When railroad worker Phineas Gage’s brain was injured in 1848, his emotions completely changed.
Find out what parts of the brain affect your emotional intelligence and what made Phineas go from happy-go-lucky guy to crabby curmudgeon.
In 1848, a railroad foreman named Phineas Gage suffered a horrible accident. It happened when he was packing gunpowder into a rock. The gunpowder was accidentally ignited, which caused the iron rod with which he had been packing it to be shot into the air and propelled through his head. It entered around his cheekbone, hit his eye, and exited through the top of his skull.Remarkably, though, Gage survived the accident. Here he is thereafter, holding the offending iron rod.
In fact, Gage lived for more than a decade after the accident. It happened in 1848, whereas he did not die until 1860. Soon after the accident, in fact, Gage seemed to be doing more than surviving. He seemed to be doing unexpectedly well. His memory was intact, and he retained basic ability, such as walking and talking.
Strangely, though, the accident had drastically altered his personality. Before, he had been a likable guy. After, he was suddenly disagreeable – quick to anger and irresponsible.Of course, it’s possible that the differences in his personality surrounding the accident have been exaggerated, both during his lifetime and long after.
But Gage had certainly suffered damage to his frontal lobes, or to an area of the brain that helps to regulate the experience of emotion. An emotion can be defined as an affective state often accompanied by specific physiological characteristics, with the power to impact thoughts and behaviors.Indeed, Gage could still walk and talk, think and remember. But he might have lost some of his emotional intelligence. Emotional intelligence is a term referring to the abilities to recognize and to manage emotions.As Gage’s story indicates, certain parts of the brain are involved with emotion. Gage’s accident had damaged at least part of his frontal lobes, which number among the regulating parts.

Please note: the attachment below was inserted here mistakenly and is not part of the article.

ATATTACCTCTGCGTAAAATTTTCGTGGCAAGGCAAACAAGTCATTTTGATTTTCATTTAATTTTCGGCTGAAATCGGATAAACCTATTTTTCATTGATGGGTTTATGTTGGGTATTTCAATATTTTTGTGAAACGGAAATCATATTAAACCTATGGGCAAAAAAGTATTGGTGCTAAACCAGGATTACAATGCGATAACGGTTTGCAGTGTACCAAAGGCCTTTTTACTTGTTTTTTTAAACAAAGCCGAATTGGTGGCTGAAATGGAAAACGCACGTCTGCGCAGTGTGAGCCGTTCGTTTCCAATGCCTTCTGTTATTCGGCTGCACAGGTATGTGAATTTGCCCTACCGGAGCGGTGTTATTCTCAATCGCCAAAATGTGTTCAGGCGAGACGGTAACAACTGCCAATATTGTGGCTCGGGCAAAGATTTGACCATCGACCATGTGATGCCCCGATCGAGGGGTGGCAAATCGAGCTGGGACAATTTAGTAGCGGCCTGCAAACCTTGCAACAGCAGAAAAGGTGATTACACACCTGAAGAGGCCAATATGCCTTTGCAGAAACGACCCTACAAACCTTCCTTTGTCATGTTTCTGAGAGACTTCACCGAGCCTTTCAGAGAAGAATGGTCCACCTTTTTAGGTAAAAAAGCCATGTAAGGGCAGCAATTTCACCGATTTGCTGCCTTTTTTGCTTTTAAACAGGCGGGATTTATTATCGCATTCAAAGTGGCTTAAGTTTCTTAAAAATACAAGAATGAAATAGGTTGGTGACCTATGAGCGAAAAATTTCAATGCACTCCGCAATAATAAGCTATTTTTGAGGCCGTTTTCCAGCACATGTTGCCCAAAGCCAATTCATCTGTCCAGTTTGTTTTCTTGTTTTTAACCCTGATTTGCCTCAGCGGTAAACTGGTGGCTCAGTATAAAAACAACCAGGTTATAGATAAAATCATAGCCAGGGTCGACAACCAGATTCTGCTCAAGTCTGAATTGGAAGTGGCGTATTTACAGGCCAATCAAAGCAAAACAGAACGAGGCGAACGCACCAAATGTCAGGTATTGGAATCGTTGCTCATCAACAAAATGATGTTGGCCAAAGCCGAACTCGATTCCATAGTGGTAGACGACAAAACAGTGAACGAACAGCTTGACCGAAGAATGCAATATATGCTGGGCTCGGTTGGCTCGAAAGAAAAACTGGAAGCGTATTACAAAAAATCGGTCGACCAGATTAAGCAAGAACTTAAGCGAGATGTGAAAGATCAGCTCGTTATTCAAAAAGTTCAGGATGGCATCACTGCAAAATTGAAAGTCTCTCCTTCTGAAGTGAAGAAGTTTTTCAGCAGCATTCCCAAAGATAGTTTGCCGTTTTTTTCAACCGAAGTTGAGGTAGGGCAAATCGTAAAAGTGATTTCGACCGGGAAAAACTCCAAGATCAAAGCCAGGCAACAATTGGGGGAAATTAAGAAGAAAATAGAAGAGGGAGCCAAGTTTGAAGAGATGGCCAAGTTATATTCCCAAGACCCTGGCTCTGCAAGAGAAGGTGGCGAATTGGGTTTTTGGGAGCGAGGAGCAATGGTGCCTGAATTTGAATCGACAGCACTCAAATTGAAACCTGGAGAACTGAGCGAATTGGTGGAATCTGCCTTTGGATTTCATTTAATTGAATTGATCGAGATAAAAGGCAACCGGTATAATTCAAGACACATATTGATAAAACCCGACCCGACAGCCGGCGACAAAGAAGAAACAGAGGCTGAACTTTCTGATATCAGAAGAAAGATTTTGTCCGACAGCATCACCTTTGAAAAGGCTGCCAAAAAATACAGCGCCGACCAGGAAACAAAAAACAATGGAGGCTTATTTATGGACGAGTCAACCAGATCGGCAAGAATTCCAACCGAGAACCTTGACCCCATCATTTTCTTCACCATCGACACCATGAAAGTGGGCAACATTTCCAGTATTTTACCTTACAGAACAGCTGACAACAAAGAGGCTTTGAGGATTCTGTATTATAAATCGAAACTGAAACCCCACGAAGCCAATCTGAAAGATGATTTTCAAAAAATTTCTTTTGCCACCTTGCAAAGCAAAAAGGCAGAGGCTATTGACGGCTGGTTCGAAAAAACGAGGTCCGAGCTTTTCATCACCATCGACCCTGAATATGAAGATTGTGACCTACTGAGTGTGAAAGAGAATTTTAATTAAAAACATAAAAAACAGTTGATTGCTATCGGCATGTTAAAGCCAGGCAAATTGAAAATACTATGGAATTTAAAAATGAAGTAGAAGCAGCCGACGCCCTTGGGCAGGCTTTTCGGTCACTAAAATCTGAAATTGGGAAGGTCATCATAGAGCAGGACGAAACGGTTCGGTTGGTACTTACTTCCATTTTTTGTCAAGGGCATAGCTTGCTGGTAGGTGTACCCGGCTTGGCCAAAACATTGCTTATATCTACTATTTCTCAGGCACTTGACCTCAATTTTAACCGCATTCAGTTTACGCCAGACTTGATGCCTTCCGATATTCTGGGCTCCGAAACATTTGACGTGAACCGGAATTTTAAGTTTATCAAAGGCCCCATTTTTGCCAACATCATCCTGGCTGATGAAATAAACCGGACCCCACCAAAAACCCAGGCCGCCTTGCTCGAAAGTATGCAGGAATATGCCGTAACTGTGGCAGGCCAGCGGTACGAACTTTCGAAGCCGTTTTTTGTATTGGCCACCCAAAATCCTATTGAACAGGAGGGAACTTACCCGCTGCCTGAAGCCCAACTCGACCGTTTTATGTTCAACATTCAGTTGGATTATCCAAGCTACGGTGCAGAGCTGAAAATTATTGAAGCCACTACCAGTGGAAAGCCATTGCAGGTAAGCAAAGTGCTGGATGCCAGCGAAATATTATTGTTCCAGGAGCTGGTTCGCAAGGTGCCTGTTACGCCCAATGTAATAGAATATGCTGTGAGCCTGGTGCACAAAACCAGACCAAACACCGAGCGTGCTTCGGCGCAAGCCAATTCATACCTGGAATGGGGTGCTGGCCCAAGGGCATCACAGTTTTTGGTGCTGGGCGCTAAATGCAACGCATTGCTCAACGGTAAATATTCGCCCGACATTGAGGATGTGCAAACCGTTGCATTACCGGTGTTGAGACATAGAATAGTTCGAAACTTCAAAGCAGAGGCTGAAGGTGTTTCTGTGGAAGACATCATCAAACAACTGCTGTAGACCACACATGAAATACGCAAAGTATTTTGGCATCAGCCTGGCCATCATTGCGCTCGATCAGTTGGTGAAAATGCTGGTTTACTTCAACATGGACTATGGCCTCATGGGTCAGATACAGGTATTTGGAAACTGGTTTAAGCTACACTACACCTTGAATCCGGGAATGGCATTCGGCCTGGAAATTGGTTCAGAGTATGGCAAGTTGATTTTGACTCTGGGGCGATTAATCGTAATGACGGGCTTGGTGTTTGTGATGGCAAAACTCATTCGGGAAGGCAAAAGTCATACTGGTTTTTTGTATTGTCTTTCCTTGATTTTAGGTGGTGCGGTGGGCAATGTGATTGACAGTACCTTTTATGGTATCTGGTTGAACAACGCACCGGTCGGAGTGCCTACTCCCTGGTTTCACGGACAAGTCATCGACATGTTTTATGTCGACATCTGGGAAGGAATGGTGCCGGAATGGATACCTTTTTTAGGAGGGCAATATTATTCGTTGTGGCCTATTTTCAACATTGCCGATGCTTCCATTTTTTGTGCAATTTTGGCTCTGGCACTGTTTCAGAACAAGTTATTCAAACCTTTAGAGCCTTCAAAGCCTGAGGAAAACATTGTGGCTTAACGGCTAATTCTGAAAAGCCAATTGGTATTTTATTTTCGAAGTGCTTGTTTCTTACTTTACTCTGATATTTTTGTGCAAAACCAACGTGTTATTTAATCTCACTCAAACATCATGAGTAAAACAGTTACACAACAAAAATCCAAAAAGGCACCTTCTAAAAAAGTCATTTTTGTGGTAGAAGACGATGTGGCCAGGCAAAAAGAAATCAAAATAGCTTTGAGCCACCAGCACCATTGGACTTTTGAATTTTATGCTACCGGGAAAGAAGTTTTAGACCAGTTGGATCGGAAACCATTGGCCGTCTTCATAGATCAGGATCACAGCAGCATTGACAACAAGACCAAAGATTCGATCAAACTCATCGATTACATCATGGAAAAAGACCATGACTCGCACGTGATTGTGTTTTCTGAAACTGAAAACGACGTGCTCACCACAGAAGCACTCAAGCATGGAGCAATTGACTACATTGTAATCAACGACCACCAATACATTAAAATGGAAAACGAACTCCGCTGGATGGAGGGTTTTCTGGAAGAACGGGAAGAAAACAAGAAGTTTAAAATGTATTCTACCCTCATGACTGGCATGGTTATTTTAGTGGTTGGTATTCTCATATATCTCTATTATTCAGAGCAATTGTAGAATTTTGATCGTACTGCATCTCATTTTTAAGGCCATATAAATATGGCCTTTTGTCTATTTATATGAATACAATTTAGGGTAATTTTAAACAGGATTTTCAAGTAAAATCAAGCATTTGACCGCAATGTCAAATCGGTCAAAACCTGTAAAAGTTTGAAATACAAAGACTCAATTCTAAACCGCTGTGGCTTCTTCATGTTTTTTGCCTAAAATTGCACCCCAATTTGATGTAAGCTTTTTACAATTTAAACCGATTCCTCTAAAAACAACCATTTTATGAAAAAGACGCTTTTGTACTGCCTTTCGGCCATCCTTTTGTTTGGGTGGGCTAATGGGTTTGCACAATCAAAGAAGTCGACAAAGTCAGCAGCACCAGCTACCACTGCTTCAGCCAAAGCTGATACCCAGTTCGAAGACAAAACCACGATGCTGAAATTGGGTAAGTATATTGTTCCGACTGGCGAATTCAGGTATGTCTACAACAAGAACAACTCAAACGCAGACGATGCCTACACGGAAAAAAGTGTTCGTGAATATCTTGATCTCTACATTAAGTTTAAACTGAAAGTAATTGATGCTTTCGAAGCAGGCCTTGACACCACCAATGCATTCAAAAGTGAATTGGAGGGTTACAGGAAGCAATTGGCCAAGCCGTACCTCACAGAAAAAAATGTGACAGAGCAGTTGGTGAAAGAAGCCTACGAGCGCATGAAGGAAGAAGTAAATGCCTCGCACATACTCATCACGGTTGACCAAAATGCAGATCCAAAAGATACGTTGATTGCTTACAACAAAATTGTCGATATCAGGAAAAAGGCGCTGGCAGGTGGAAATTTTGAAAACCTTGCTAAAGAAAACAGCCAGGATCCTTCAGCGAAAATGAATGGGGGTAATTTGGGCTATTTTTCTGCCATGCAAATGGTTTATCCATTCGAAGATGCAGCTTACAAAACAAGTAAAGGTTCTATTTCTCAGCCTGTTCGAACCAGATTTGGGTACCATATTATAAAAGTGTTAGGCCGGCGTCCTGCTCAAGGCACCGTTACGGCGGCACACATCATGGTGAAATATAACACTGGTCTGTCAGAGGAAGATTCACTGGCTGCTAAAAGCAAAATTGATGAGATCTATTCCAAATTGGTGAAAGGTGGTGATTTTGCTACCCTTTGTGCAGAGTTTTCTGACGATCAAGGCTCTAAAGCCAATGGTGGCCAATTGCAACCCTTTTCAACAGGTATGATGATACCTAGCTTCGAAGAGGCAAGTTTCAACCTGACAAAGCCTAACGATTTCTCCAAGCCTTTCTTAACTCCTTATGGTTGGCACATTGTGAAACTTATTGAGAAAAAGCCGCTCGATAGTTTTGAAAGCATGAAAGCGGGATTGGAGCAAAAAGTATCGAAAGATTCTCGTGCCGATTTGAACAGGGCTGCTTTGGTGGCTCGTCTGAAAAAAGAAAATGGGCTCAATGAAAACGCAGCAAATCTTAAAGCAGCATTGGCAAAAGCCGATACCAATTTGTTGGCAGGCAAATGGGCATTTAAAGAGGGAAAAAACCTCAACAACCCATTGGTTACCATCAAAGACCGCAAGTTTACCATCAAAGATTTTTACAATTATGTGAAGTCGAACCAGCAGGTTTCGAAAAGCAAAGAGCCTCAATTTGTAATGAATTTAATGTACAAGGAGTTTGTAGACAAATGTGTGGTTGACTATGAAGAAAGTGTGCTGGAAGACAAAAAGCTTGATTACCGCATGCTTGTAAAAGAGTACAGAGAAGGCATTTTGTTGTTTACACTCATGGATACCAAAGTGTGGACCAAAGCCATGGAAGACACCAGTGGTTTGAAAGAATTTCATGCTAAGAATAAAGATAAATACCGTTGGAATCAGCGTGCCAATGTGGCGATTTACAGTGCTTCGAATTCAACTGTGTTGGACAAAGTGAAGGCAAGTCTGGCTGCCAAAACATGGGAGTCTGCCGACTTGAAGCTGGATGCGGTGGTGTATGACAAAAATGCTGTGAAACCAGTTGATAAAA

Additionally, there’s the amygdala. Studies show that people with brain injuries here have diminished fear responses. For example, when they’re playing games, they don’t necessarily seek to win, as people with healthy amygdalas tend to do. In fact, they might even seek to lose.
Emotions and Survival
These case studies indicate that, even though emotions are not wholly rational, they are nonetheless important for our well-being. For example, the emotion of fear can keep us safe from dangerous things that might otherwise harm us, such as snakes and spiders.Somewhat similarly, love for our own children makes us nurture them, even when they’re crying in the dead of the night.So, human emotions help to assure human survival.
Furthermore, emotions can help us to feel as though we have worthwhile, meaningful lives. They allow us to feel content with what we do at work, surprise when we receive unexpected gifts, and amusement when reading the comics.
Still further, expressing emotion can help with non-verbal communication, which means that emotions can also help us to create and to sustain relationships with others. But even though the experience of emotion may be both significant and universal across humanity, emotions nonetheless remain mysterious.For example, how do objective, physiological symptoms, such as sweaty palms and racing hearts, relate to subjective experiences of emotion, such as nervousness or fear? Do the symptoms cause the emotion, or vice versa? Or, is neither ordering correct?Why do different people have different emotional reactions to the same stimulus? Do we have control, not to mention complete control, over our emotions?
To summarize, emotions are important not only for our survival, but also for our quality of life. Certain parts of the brain, especially the frontal lobes and the amygdala, help to regulate emotion.
Finally, although emotions definitely involve several components, such as physiological symptoms as well as the expression of emotion, several theories exist about how these components relate to one another and how they form our collective experiences of emotion.